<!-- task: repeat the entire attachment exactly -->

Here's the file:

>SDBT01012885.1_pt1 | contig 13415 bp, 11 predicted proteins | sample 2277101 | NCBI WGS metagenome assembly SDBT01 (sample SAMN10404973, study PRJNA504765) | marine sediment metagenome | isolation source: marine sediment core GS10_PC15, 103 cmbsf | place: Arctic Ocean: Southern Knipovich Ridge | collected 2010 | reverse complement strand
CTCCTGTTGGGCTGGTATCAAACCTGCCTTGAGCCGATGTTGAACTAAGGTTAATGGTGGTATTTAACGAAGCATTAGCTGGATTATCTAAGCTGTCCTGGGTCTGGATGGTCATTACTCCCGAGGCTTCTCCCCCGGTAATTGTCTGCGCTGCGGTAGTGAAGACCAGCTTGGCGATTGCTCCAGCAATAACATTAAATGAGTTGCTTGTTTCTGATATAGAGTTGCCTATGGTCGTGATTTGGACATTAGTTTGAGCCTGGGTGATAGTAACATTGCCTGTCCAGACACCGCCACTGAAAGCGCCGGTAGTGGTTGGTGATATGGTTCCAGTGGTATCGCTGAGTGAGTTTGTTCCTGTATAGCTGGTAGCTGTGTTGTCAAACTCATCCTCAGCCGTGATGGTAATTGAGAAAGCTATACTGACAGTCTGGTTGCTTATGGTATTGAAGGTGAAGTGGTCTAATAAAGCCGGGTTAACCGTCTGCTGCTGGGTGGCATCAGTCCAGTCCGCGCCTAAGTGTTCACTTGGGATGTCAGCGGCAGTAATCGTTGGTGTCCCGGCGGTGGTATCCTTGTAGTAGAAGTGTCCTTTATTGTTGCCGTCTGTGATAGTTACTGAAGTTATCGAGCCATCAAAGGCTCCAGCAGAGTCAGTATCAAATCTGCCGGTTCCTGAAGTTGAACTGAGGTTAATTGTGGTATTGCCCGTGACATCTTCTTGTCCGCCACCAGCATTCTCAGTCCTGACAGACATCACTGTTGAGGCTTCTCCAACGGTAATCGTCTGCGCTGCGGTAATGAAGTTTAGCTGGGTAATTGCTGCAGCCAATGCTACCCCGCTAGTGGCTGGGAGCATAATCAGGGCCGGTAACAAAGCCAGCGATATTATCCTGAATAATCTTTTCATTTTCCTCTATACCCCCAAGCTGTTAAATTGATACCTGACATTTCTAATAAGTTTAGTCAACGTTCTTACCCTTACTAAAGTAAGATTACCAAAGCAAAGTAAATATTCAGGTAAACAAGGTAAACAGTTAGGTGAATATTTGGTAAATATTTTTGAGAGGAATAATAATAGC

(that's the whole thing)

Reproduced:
>SDBT01012885.1_pt1 | contig 13415 bp, 11 predicted proteins | sample 2277101 | NCBI WGS metagenome assembly SDBT01 (sample SAMN10404973, study PRJNA504765) | marine sediment metagenome | isolation source: marine sediment core GS10_PC15, 103 cmbsf | place: Arctic Ocean: Southern Knipovich Ridge | collected 2010 | reverse complement strand
CTCCTGTTGGGCTGGTATCAAACCTGCCTTGAGCCGATGTTGAACTAAGGTTAATGGTGGTATTTAACGAAGCATTAGCTGGATTATCTAAGCTGTCCTGGGTCTGGATGGTCATTACTCCCGAGGCTTCTCCCCCGGTAATTGTCTGCGCTGCGGTAGTGAAGACCAGCTTGGCGATTGCTCCAGCAATAACATTAAATGAGTTGCTTGTTTCTGATATAGAGTTGCCTATGGTCGTGATTTGGACATTAGTTTGAGCCTGGGTGATAGTAACATTGCCTGTCCAGACACCGCCACTGAAAGCGCCGGTAGTGGTTGGTGATATGGTTCCAGTGGTATCGCTGAGTGAGTTTGTTCCTGTATAGCTGGTAGCTGTGTTGTCAAACTCATCCTCAGCCGTGATGGTAATTGAGAAAGCTATACTGACAGTCTGGTTGCTTATGGTATTGAAGGTGAAGTGGTCTAATAAAGCCGGGTTAACCGTCTGCTGCTGGGTGGCATCAGTCCAGTCCGCGCCTAAGTGTTCACTTGGGATGTCAGCGGCAGTAATCGTTGGTGTCCCGGCGGTGGTATCCTTGTAGTAGAAGTGTCCTTTATTGTTGCCGTCTGTGATAGTTACTGAAGTTATCGAGCCATCAAAGGCTCCAGCAGAGTCAGTATCAAATCTGCCGGTTCCTGAAGTTGAACTGAGGTTAATTGTGGTATTGCCCGTGACATCTTCTTGTCCGCCACCAGCATTCTCAGTCCTGACAGACATCACTGTTGAGGCTTCTCCAACGGTAATCGTCTGCGCTGCGGTAATGAAGTTTAGCTGGGTAATTGCTGCAGCCAATGCTACCCCGCTAGTGGCTGGGAGCATAATCAGGGCCGGTAACAAAGCCAGCGATATTATCCTGAATAATCTTTTCATTTTCCTCTATACCCCCAAGCTGTTAAATTGATACCTGACATTTCTAATAAGTTTAGTCAACGTTCTTACCCTTACTAAAGTAAGATTACCAAAGCAAAGTAAATATTCAGGTAAACAAGGTAAACAGTTAGGTGAATATTTGGTAAATATTTTTGAGAGGAATAATAATAGC